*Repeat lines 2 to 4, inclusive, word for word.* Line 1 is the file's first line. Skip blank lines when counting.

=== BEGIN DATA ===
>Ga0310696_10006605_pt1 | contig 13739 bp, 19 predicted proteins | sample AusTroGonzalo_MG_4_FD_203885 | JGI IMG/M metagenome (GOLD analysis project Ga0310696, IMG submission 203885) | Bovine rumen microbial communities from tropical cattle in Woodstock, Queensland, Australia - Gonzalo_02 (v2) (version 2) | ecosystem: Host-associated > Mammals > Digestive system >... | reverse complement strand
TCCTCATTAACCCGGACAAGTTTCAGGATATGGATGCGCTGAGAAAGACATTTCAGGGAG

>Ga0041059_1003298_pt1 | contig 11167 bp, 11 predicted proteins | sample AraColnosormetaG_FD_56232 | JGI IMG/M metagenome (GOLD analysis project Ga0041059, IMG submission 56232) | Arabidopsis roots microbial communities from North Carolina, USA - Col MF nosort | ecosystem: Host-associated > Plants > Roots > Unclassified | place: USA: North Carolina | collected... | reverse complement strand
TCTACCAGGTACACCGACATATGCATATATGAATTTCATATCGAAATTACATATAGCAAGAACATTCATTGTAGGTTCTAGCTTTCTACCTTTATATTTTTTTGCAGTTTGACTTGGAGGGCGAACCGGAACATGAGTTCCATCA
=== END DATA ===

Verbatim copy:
TCCTCATTAACCCGGACAAGTTTCAGGATATGGATGCGCTGAGAAAGACATTTCAGGGAG

>Ga0041059_1003298_pt1 | contig 11167 bp, 11 predicted proteins | sample AraColnosormetaG_FD_56232 | JGI IMG/M metagenome (GOLD analysis project Ga0041059, IMG submission 56232) | Arabidopsis roots microbial communities from North Carolina, USA - Col MF nosort | ecosystem: Host-associated > Plants > Roots > Unclassified | place: USA: North Carolina | collected... | reverse complement strand
TCTACCAGGTACACCGACATATGCATATATGAATTTCATATCGAAATTACATATAGCAAGAACATTCATTGTAGGTTCTAGCTTTCTACCTTTATATTTTTTTGCAGTTTGACTTGGAGGGCGAACCGGAACATGAGTTCCATCA